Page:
Ball Horticultural Company

A member of the rush family of grasses, Juncus Blue Arrows (Juncus inflexus) features stiff upright blades that reach up to 36 inches in height while maintaining a narrow 12 inches spread. While it tolerates light drought conditions (after fully grown), it also thrives in moist areas, making it a good choice for landscaping around a pond or other water feature. Juncus Blue Arrows grows in zones 5 through 9 and looks best as a backdrop for shorter grasses or showy flowering plants.

Stipa Pony Tails

Ball Horticultural Company

Also known as “Mexican Feather Grass,” Stipa Pony Tails (Stipa tenuissima) is a showstopper from July to late fall, producing silky golden plumes that shimmer in the sun. Stipa Pony Tails grows best in zones 6 through 9 and features fine, needlelike blades that reach 24 inches in both height and width. It prefers a sunny location, well-drained soil, and it will tolerate light drought conditions at maturity but needs weekly water its first year. Plant Stipa Pony Tails in a flowerbed or the middle of the perennial border where it can be easily seen, because you won’t want to miss this beauty!

RELATED: 10 Sun-Loving Plants That Thrive in Summer

Snowy Woodrush

Ball Horticultural Company

In spring, Snowy Woodrush (Luzula nivea) delights with a show of pure white flowers rising above its gray-green blades. This impressive ornamental grass of spiky green blades with white hair-like fringe reaches 6 inches to 12 inches in height but can spread up to 18 inches in width, making it a fine filler for the front of a flowerbed in zones 4 through 9. Snowy Woodrush prefers a shady location and moist soil—water weekly during its first season and thereafter. This appealing ornamental grass makes a good edging plant and is also attractive in containers when combined with taller spiking plants.

Pampas Grass

Ball Horticultural Company

The queen of ornamental grasses, a mature Pampas Grass (Cortaderia Stapf) specimen can reach up 10 feet in height with a 6-foot spread. In summer, it sends up large, creamy white or light pink plumes, giving the plant an exotic look. As one of the tallest grasses, Pampas should be planted by itself or at the back of the perennial border. Give it well-drained soil in a sunny spot in zones 4 through 10. While Pampas will tolerate drought as a mature plant, it should be watered biweekly during its first growing season to help it establish a good root system.

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Fountain Grass

Ball Horticultural Company

A favorite of professional landscapers, Fountain Grass (Pennisetum alopecuroide) reaches 3 feet at maturity and features a 3-foot spread. It forms a striking mound of soft green foliage in spring, but it doesn’t come into its full beauty until mid-summer when it sends up clouds of billowing white plumes. Fountain Grass thrives in zones 4 through 9 and will tolerate light drought, but needs weekly water its first year. For the best results, locate Fountain Grass in the middle or the back of the perennial border where its show-stopping plumes will be clearly visible behind lower-growing plants.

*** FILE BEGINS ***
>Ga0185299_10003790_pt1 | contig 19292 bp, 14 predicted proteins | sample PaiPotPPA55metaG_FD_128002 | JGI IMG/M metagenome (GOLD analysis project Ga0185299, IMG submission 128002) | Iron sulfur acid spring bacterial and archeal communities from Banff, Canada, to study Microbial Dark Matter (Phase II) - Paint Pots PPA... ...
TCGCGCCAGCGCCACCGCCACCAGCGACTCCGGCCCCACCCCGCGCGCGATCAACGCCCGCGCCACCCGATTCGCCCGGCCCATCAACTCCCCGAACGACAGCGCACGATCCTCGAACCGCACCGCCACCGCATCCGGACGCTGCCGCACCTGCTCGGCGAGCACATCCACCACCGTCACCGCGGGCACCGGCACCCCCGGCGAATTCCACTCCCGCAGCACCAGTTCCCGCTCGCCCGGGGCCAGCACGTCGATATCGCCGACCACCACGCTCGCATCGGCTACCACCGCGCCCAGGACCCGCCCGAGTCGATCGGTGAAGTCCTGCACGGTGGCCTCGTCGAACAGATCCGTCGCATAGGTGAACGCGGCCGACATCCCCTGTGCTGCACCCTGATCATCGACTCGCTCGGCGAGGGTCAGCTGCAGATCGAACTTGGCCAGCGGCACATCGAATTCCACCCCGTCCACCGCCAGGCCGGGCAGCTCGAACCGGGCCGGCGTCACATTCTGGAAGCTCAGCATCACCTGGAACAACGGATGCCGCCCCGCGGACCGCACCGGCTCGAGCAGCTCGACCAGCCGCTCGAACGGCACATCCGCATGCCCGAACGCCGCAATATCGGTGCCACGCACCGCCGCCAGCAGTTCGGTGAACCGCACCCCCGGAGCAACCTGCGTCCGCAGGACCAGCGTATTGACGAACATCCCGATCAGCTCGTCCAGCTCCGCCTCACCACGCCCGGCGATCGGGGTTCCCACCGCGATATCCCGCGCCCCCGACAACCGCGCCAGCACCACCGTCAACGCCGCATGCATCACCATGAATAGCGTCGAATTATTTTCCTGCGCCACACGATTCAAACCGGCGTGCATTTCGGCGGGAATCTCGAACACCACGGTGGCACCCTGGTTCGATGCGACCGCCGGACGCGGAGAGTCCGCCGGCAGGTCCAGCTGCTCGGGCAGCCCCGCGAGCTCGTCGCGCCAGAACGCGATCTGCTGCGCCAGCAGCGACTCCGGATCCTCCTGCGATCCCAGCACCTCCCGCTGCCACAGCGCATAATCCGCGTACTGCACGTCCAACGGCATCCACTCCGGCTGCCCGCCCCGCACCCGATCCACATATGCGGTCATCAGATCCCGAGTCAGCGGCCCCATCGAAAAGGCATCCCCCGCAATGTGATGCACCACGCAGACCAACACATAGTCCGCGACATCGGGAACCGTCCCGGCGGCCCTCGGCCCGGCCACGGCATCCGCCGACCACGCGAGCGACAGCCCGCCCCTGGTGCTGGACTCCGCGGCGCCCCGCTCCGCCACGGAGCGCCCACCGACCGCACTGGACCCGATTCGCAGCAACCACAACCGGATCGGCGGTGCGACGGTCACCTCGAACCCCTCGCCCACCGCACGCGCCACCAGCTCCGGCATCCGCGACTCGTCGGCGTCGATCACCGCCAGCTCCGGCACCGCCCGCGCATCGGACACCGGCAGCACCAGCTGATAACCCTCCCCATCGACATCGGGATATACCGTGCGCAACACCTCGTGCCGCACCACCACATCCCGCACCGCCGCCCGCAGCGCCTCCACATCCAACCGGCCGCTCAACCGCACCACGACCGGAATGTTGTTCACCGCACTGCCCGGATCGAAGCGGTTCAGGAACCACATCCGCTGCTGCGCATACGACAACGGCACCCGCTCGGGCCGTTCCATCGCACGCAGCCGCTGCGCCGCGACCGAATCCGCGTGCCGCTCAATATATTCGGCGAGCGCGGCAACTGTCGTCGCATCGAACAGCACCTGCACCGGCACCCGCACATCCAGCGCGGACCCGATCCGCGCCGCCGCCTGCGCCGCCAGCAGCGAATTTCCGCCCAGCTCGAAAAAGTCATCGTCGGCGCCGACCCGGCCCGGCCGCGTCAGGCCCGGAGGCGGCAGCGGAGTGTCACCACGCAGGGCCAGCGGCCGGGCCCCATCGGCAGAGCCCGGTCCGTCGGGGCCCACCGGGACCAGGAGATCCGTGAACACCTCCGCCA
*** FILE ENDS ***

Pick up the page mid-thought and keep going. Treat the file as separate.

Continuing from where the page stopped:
Hot Rod Switch Grass

Ball Horticultural Company

For a striking display of color, you can’t beat Hot Rod Switch Grass (Panicum virgatum “Hot Rod”) as it transforms from muted blue-green to blazing burgundy in mid-summer. This ornamental specimen reaches 4 feet in height but maintains a compact 2-foot spread, making it a good choice for the back of the flowerbed or the perennial border. It grows in zones 4 through 9 and prefers well-drained soil that won’t become soggy. Hot Rod Switch Grass grows in either full sun or partial shade, and while it tolerates light drought conditions at maturity, weekly watering is recommended for its first year.

Overdam Feather Reed Grass

Ball Horticultural Company

Add a splash of cheerful gold to your autumn landscape with Overdam Feather Reed Grass (Calamagrostis x acutiflora “Overdam”). This showy ornamental thrives in zones 4 through 9 and needs a sunny spot in order to fully develop its rich, regal hue. Its delicate feathery spikes rise to 6 feet in height, while the plant maintains a narrow 2-foot width, making Overdam a good choice to create a vertical effect at the back of the perennial border. Plant in well-drained soil and water weekly. Overdam’s striking plumage is a welcome addition to cut-flower arrangements.

Regal Mist Pink Muhly Grass

Revered for its extraordinary pink plumage, Regal Mist Pink Muhly Grass (Muhlenbergia capillaris “Lenca”) is a spectacular choice for zones 6 through 9. In spring, Regal Mist forms a glossy green mound reaching 4 feet in height and 3 feet in width, but the real show starts in mid-summer when it bursts into bloom, covering the entire plant in airy pink plumes that sway in the lightest breeze. This ornamental needs sunshine, but choose a location shielded from harsh afternoon sun. Plant in well-drained soil and water weekly for its first year and during hot temperatures in subsequent years. Regal Mist is stunning by itself as a specimen plant or as an attractive addition to the back of a perennial border.

Don't Overlook Grass

Ornamental grass can look spectacular in a landscape—with very little maintenance.